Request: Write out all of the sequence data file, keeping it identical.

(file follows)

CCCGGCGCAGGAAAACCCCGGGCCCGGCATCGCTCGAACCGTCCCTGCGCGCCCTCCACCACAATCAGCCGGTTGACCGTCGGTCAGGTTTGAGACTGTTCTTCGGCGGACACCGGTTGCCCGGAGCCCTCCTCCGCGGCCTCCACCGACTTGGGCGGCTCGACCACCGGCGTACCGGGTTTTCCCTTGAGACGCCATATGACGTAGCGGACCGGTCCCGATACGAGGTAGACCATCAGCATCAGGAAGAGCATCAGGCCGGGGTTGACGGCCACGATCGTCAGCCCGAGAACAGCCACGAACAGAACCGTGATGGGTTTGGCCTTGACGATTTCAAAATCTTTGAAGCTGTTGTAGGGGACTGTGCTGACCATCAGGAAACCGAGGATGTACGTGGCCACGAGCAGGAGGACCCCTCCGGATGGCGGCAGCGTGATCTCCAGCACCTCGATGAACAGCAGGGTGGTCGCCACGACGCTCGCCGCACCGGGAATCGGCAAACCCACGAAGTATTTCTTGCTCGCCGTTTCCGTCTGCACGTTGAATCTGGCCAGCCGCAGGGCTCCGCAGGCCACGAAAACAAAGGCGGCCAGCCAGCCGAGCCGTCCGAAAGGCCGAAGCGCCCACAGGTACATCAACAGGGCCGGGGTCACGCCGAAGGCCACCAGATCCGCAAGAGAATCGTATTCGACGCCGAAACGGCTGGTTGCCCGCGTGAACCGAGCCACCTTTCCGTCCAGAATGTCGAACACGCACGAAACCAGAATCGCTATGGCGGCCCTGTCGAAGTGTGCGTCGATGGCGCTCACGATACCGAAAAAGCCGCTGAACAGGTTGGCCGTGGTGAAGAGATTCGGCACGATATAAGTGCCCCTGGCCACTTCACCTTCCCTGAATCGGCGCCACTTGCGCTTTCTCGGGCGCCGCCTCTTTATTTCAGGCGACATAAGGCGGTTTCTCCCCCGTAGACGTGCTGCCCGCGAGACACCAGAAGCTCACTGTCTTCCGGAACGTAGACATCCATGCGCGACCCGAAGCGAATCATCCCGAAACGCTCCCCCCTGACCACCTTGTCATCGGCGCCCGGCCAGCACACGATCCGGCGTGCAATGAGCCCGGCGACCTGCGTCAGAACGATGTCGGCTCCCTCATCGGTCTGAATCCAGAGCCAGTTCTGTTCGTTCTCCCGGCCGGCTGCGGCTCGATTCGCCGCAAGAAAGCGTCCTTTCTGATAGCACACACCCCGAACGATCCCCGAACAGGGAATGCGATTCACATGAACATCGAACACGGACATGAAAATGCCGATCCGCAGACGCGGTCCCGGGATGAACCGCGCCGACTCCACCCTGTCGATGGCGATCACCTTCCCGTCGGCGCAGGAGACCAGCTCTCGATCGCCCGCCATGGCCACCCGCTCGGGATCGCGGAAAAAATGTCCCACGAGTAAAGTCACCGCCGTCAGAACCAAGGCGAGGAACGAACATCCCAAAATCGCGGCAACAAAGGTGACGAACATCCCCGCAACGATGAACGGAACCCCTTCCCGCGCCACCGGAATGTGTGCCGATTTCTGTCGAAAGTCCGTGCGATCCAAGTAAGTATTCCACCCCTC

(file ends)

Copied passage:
CCCGGCGCAGGAAAACCCCGGGCCCGGCATCGCTCGAACCGTCCCTGCGCGCCCTCCACCACAATCAGCCGGTTGACCGTCGGTCAGGTTTGAGACTGTTCTTCGGCGGACACCGGTTGCCCGGAGCCCTCCTCCGCGGCCTCCACCGACTTGGGCGGCTCGACCACCGGCGTACCGGGTTTTCCCTTGAGACGCCATATGACGTAGCGGACCGGTCCCGATACGAGGTAGACCATCAGCATCAGGAAGAGCATCAGGCCGGGGTTGACGGCCACGATCGTCAGCCCGAGAACAGCCACGAACAGAACCGTGATGGGTTTGGCCTTGACGATTTCAAAATCTTTGAAGCTGTTGTAGGGGACTGTGCTGACCATCAGGAAACCGAGGATGTACGTGGCCACGAGCAGGAGGACCCCTCCGGATGGCGGCAGCGTGATCTCCAGCACCTCGATGAACAGCAGGGTGGTCGCCACGACGCTCGCCGCACCGGGAATCGGCAAACCCACGAAGTATTTCTTGCTCGCCGTTTCCGTCTGCACGTTGAATCTGGCCAGCCGCAGGGCTCCGCAGGCCACGAAAACAAAGGCGGCCAGCCAGCCGAGCCGTCCGAAAGGCCGAAGCGCCCACAGGTACATCAACAGGGCCGGGGTCACGCCGAAGGCCACCAGATCCGCAAGAGAATCGTATTCGACGCCGAAACGGCTGGTTGCCCGCGTGAACCGAGCCACCTTTCCGTCCAGAATGTCGAACACGCACGAAACCAGAATCGCTATGGCGGCCCTGTCGAAGTGTGCGTCGATGGCGCTCACGATACCGAAAAAGCCGCTGAACAGGTTGGCCGTGGTGAAGAGATTCGGCACGATATAAGTGCCCCTGGCCACTTCACCTTCCCTGAATCGGCGCCACTTGCGCTTTCTCGGGCGCCGCCTCTTTATTTCAGGCGACATAAGGCGGTTTCTCCCCCGTAGACGTGCTGCCCGCGAGACACCAGAAGCTCACTGTCTTCCGGAACGTAGACATCCATGCGCGACCCGAAGCGAATCATCCCGAAACGCTCCCCCCTGACCACCTTGTCATCGGCGCCCGGCCAGCACACGATCCGGCGTGCAATGAGCCCGGCGACCTGCGTCAGAACGATGTCGGCTCCCTCATCGGTCTGAATCCAGAGCCAGTTCTGTTCGTTCTCCCGGCCGGCTGCGGCTCGATTCGCCGCAAGAAAGCGTCCTTTCTGATAGCACACACCCCGAACGATCCCCGAACAGGGAATGCGATTCACATGAACATCGAACACGGACATGAAAATGCCGATCCGCAGACGCGGTCCCGGGATGAACCGCGCCGACTCCACCCTGTCGATGGCGATCACCTTCCCGTCGGCGCAGGAGACCAGCTCTCGATCGCCCGCCATGGCCACCCGCTCGGGATCGCGGAAAAAATGTCCCACGAGTAAAGTCACCGCCGTCAGAACCAAGGCGAGGAACGAACATCCCAAAATCGCGGCAACAAAGGTGACGAACATCCCCGCAACGATGAACGGAACCCCTTCCCGCGCCACCGGAATGTGTGCCGATTTCTGTCGAAAGTCCGTGCGATCCAAGTAAGTATTCCACCCCTC